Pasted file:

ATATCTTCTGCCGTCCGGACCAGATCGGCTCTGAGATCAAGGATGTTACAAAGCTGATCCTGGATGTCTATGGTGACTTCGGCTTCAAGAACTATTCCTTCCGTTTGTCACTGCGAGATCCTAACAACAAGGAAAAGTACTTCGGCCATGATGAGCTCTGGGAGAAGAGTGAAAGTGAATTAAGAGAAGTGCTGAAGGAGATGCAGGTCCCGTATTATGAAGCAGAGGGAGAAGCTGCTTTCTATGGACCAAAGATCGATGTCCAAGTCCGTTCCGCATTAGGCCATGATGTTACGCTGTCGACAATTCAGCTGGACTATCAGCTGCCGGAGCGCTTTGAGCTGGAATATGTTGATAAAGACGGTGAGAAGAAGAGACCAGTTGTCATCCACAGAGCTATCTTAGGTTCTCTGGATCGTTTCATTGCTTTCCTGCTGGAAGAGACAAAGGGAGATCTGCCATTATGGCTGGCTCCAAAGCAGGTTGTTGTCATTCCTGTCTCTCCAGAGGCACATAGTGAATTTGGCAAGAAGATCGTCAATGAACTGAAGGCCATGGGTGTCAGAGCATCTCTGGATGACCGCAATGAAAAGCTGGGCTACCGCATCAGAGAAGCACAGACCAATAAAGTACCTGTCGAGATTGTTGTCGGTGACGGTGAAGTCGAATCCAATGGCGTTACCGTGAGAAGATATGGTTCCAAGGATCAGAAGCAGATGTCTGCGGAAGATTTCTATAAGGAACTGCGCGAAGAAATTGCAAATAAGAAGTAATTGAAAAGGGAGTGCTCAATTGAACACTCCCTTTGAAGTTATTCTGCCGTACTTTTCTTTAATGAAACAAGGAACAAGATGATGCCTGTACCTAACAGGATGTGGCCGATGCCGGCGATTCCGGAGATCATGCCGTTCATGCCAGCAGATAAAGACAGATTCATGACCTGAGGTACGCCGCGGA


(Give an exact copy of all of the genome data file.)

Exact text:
ATATCTTCTGCCGTCCGGACCAGATCGGCTCTGAGATCAAGGATGTTACAAAGCTGATCCTGGATGTCTATGGTGACTTCGGCTTCAAGAACTATTCCTTCCGTTTGTCACTGCGAGATCCTAACAACAAGGAAAAGTACTTCGGCCATGATGAGCTCTGGGAGAAGAGTGAAAGTGAATTAAGAGAAGTGCTGAAGGAGATGCAGGTCCCGTATTATGAAGCAGAGGGAGAAGCTGCTTTCTATGGACCAAAGATCGATGTCCAAGTCCGTTCCGCATTAGGCCATGATGTTACGCTGTCGACAATTCAGCTGGACTATCAGCTGCCGGAGCGCTTTGAGCTGGAATATGTTGATAAAGACGGTGAGAAGAAGAGACCAGTTGTCATCCACAGAGCTATCTTAGGTTCTCTGGATCGTTTCATTGCTTTCCTGCTGGAAGAGACAAAGGGAGATCTGCCATTATGGCTGGCTCCAAAGCAGGTTGTTGTCATTCCTGTCTCTCCAGAGGCACATAGTGAATTTGGCAAGAAGATCGTCAATGAACTGAAGGCCATGGGTGTCAGAGCATCTCTGGATGACCGCAATGAAAAGCTGGGCTACCGCATCAGAGAAGCACAGACCAATAAAGTACCTGTCGAGATTGTTGTCGGTGACGGTGAAGTCGAATCCAATGGCGTTACCGTGAGAAGATATGGTTCCAAGGATCAGAAGCAGATGTCTGCGGAAGATTTCTATAAGGAACTGCGCGAAGAAATTGCAAATAAGAAGTAATTGAAAAGGGAGTGCTCAATTGAACACTCCCTTTGAAGTTATTCTGCCGTACTTTTCTTTAATGAAACAAGGAACAAGATGATGCCTGTACCTAACAGGATGTGGCCGATGCCGGCGATTCCGGAGATCATGCCGTTCATGCCAGCAGATAAAGACAGATTCATGACCTGAGGTACGCCGCGGA